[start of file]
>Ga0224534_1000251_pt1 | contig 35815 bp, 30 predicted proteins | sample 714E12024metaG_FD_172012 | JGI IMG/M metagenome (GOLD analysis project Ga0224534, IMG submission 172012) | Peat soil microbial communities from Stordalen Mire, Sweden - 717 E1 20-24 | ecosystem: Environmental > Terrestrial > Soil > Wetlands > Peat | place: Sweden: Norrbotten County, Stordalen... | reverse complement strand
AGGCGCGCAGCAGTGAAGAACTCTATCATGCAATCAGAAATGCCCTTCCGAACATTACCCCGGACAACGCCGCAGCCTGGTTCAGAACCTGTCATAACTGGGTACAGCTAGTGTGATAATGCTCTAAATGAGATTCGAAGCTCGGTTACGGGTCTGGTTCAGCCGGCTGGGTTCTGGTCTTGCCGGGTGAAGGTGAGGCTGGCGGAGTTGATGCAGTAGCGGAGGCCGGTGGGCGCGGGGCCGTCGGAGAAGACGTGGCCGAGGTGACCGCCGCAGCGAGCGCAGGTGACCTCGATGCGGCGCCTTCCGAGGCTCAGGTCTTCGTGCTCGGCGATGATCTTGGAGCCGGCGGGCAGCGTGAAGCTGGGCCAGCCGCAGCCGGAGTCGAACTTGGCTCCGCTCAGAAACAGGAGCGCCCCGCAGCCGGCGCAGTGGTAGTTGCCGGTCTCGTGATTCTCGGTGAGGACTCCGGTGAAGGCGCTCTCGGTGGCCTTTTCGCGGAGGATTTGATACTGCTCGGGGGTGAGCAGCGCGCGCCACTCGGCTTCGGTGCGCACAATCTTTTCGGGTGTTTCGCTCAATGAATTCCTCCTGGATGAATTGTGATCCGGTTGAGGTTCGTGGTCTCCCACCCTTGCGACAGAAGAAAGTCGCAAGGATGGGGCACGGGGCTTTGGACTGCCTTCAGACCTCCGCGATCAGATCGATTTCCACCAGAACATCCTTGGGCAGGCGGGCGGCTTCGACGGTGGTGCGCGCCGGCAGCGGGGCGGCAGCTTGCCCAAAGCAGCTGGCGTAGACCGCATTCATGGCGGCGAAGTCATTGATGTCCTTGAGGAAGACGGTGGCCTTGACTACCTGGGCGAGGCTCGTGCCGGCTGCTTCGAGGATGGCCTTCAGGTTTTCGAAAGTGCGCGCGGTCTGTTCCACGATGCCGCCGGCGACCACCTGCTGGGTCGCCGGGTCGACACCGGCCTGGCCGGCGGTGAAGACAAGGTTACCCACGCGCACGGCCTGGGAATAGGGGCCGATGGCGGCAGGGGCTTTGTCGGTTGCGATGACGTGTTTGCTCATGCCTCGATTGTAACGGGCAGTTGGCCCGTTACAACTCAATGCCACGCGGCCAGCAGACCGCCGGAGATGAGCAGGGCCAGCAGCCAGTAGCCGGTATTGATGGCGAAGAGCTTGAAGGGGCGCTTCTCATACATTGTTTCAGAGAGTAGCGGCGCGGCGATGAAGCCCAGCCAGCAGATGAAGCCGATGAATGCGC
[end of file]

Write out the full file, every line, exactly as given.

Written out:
>Ga0224534_1000251_pt1 | contig 35815 bp, 30 predicted proteins | sample 714E12024metaG_FD_172012 | JGI IMG/M metagenome (GOLD analysis project Ga0224534, IMG submission 172012) | Peat soil microbial communities from Stordalen Mire, Sweden - 717 E1 20-24 | ecosystem: Environmental > Terrestrial > Soil > Wetlands > Peat | place: Sweden: Norrbotten County, Stordalen... | reverse complement strand
AGGCGCGCAGCAGTGAAGAACTCTATCATGCAATCAGAAATGCCCTTCCGAACATTACCCCGGACAACGCCGCAGCCTGGTTCAGAACCTGTCATAACTGGGTACAGCTAGTGTGATAATGCTCTAAATGAGATTCGAAGCTCGGTTACGGGTCTGGTTCAGCCGGCTGGGTTCTGGTCTTGCCGGGTGAAGGTGAGGCTGGCGGAGTTGATGCAGTAGCGGAGGCCGGTGGGCGCGGGGCCGTCGGAGAAGACGTGGCCGAGGTGACCGCCGCAGCGAGCGCAGGTGACCTCGATGCGGCGCCTTCCGAGGCTCAGGTCTTCGTGCTCGGCGATGATCTTGGAGCCGGCGGGCAGCGTGAAGCTGGGCCAGCCGCAGCCGGAGTCGAACTTGGCTCCGCTCAGAAACAGGAGCGCCCCGCAGCCGGCGCAGTGGTAGTTGCCGGTCTCGTGATTCTCGGTGAGGACTCCGGTGAAGGCGCTCTCGGTGGCCTTTTCGCGGAGGATTTGATACTGCTCGGGGGTGAGCAGCGCGCGCCACTCGGCTTCGGTGCGCACAATCTTTTCGGGTGTTTCGCTCAATGAATTCCTCCTGGATGAATTGTGATCCGGTTGAGGTTCGTGGTCTCCCACCCTTGCGACAGAAGAAAGTCGCAAGGATGGGGCACGGGGCTTTGGACTGCCTTCAGACCTCCGCGATCAGATCGATTTCCACCAGAACATCCTTGGGCAGGCGGGCGGCTTCGACGGTGGTGCGCGCCGGCAGCGGGGCGGCAGCTTGCCCAAAGCAGCTGGCGTAGACCGCATTCATGGCGGCGAAGTCATTGATGTCCTTGAGGAAGACGGTGGCCTTGACTACCTGGGCGAGGCTCGTGCCGGCTGCTTCGAGGATGGCCTTCAGGTTTTCGAAAGTGCGCGCGGTCTGTTCCACGATGCCGCCGGCGACCACCTGCTGGGTCGCCGGGTCGACACCGGCCTGGCCGGCGGTGAAGACAAGGTTACCCACGCGCACGGCCTGGGAATAGGGGCCGATGGCGGCAGGGGCTTTGTCGGTTGCGATGACGTGTTTGCTCATGCCTCGATTGTAACGGGCAGTTGGCCCGTTACAACTCAATGCCACGCGGCCAGCAGACCGCCGGAGATGAGCAGGGCCAGCAGCCAGTAGCCGGTATTGATGGCGAAGAGCTTGAAGGGGCGCTTCTCATACATTGTTTCAGAGAGTAGCGGCGCGGCGATGAAGCCCAGCCAGCAGATGAAGCCGATGAATGCGC